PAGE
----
Unlike many ‘traditional’ classical or church choirs, Natural Voice choirs hardly ever use written scores, nor do we expect participants in our workshops to have had a musical education. Since we want access to music to be as wide as possible, we don’t assume any particular expertise or prior knowledge or training from our workshop or choir participants. Hence we most often teach songs by ear in the age-old traditional manner, and hardly ever use any musical jargon.
Recently I’ve been trying to write a code of practice for Natural Voice practitioners which captures the essence of how we differ from other choir or workshop leaders. I have put a phrase in the code which reads:
“I will strive to make my work as accessible as possible by ensuring that I use straightforward language and avoid musical jargon”.
This has exercised the minds of several of our members who feel that by including such a statement we are somehow being asked to ‘dumb down’ our work. Of course, there is nothing wrong with musical jargon as such. What is wrong is making the assumption that everyone understands it and that if participants don’t understand it, then they are somehow lesser beings. Those clever musical people who do understand it become superior and seem to hold the key to a magic kingdom full of secrets that mere mortals cannot enter. I have known of individuals who have tried out certain choirs only to find themselves feeling excluded and made to feel stupid because they can’t read music and don’t know what a minor 3rd is. It is that experience that we, as Natural Voice practitioners, are trying to avoid.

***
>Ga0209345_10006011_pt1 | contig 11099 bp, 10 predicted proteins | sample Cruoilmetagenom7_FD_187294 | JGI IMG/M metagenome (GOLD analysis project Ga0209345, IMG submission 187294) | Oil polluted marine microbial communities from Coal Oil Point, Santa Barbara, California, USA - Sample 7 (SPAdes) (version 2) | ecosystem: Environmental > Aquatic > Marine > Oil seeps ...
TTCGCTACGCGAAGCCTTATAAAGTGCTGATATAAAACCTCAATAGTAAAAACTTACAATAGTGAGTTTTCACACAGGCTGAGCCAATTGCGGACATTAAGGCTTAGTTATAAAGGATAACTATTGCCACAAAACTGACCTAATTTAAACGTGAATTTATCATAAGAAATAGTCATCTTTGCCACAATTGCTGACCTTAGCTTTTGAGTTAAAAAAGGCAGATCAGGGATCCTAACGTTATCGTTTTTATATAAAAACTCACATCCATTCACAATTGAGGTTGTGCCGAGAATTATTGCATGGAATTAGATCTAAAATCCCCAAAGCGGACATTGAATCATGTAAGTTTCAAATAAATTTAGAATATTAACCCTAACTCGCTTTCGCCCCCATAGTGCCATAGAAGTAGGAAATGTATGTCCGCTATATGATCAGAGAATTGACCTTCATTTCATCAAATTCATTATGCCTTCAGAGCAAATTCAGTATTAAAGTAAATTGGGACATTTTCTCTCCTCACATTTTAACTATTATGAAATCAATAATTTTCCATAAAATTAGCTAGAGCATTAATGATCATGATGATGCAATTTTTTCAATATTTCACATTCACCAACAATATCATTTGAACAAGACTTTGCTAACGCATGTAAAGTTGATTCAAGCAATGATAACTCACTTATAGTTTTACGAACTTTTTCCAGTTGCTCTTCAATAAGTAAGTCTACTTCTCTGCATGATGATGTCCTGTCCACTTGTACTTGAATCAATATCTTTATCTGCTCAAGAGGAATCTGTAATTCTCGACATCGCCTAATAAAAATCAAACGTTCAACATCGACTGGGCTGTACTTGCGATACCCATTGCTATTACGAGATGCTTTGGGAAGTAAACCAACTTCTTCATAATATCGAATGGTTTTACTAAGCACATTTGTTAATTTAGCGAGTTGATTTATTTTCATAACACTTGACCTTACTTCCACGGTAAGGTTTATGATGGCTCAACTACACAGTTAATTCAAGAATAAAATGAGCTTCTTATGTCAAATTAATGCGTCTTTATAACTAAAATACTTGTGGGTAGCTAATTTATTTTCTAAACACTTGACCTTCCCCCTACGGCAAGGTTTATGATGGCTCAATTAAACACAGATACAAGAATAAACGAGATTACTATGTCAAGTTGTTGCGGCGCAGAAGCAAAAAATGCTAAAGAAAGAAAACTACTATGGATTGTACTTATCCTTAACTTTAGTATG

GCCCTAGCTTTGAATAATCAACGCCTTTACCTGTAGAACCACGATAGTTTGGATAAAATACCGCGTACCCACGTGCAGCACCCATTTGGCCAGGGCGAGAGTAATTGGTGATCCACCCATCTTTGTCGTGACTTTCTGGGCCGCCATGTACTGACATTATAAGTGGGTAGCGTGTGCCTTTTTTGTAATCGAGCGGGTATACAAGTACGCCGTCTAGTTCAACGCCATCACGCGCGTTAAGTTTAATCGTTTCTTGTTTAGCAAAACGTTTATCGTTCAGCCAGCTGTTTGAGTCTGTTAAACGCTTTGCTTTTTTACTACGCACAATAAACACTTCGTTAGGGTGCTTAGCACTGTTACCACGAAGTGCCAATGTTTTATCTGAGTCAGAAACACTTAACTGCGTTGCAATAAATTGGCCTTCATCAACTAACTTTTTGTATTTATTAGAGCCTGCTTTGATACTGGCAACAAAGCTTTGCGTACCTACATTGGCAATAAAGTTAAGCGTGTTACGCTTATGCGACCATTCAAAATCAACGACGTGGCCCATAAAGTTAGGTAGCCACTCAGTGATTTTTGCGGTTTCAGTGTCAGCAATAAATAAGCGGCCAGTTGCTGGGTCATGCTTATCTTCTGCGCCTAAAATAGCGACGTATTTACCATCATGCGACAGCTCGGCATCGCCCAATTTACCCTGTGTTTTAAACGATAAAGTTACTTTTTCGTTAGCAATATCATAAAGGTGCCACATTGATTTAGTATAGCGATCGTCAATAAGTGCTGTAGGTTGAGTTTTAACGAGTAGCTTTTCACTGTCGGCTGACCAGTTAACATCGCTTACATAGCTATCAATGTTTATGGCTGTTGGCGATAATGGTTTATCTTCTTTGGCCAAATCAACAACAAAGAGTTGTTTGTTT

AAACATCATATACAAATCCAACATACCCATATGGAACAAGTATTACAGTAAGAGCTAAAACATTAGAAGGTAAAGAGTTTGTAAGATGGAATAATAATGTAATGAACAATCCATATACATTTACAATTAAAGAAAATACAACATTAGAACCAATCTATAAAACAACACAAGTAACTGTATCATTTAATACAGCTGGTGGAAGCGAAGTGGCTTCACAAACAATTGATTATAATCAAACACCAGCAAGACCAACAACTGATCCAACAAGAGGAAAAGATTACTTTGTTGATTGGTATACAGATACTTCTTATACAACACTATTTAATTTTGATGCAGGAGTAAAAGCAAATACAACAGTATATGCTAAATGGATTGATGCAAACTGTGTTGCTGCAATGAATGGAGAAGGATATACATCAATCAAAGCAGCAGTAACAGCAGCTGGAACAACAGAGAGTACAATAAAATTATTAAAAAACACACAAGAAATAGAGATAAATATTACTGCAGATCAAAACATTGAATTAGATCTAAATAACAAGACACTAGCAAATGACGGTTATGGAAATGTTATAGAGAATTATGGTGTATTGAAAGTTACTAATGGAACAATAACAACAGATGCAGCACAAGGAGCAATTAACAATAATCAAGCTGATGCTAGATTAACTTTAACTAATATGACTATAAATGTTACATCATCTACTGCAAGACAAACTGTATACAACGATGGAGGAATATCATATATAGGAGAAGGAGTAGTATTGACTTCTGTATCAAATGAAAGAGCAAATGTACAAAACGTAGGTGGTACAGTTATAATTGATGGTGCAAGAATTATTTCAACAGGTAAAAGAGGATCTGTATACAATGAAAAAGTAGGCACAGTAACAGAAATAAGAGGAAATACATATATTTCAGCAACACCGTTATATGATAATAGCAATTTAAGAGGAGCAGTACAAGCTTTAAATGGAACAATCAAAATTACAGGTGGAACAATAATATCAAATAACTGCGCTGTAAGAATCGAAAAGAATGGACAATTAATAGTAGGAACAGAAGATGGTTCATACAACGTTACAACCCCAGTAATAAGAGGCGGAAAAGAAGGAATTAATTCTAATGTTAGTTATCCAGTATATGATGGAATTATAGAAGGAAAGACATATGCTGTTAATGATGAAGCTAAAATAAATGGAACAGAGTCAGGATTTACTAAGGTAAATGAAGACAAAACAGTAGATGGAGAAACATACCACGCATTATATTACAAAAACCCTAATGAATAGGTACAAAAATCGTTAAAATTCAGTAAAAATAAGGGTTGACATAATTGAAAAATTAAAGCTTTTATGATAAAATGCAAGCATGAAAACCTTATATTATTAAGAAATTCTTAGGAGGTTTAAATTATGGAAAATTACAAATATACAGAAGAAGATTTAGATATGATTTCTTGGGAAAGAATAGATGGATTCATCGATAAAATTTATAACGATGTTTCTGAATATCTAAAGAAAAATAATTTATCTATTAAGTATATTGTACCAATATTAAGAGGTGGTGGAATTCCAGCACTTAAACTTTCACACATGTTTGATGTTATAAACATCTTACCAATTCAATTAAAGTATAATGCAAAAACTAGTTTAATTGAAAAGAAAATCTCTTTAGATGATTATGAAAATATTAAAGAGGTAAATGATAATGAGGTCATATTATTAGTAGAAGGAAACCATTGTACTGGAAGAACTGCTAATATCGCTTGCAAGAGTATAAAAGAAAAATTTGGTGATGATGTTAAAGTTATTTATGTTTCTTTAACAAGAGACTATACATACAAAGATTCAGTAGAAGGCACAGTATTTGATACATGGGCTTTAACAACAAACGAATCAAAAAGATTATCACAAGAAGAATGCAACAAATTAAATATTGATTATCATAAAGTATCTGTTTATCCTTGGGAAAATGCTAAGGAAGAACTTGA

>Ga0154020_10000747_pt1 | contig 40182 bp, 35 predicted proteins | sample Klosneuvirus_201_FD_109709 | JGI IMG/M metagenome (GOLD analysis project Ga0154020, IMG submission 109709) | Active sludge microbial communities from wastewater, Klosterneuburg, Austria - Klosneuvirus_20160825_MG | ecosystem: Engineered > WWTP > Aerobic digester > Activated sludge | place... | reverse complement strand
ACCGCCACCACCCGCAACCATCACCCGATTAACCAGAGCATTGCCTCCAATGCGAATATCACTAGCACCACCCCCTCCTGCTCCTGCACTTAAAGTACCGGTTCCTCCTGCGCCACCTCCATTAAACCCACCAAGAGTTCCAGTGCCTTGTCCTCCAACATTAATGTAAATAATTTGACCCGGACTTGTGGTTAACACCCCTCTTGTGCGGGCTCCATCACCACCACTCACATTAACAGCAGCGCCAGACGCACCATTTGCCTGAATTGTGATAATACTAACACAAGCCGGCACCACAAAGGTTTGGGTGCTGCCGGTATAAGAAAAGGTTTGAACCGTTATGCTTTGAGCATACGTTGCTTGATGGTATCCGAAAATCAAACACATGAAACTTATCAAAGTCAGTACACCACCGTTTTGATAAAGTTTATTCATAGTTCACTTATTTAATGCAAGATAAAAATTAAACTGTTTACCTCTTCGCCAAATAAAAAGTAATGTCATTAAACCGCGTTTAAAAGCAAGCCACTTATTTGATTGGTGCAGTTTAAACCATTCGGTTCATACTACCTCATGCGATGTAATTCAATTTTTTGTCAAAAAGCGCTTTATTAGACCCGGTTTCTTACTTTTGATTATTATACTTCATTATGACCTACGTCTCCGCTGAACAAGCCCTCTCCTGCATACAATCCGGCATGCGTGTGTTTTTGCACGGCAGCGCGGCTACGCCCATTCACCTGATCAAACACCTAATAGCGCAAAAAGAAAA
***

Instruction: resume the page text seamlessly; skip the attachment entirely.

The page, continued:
In fact, it’s not just musical jargon that can exclude people, it’s any jargon, be it anatomical (‘diaphragm’), musical (‘octave’), mathematical (‘count 7 beats as one group of 3 followed by 2 groups of 2’), foreign (‘andante’), Western convention (‘that note is higher than that one’), and so on. What we need to do is to not make assumptions, and to not have our teaching or choir leading relying on jargon, at least not without having explained it. At its best jargon is a short-cut to be used amongst a group of people ALL of whom know its meaning. Which is why people outside any particular discipline are often bemused or even exclude by its specific jargon.
I suppose the trick is to feel free to use any kind of language as long as you don’t expect everyone to understand it and to make sure it is not the sole basis for your teaching or choir leading. As good teachers and choir leaders we should use a variety of language, teaching styles and material to maximise everybody’s involvement. If we don’t use jargon at all, then some participants who do have a musical training might feel patronised. But if we rely solely on jargon, we may end up excluding almost everybody.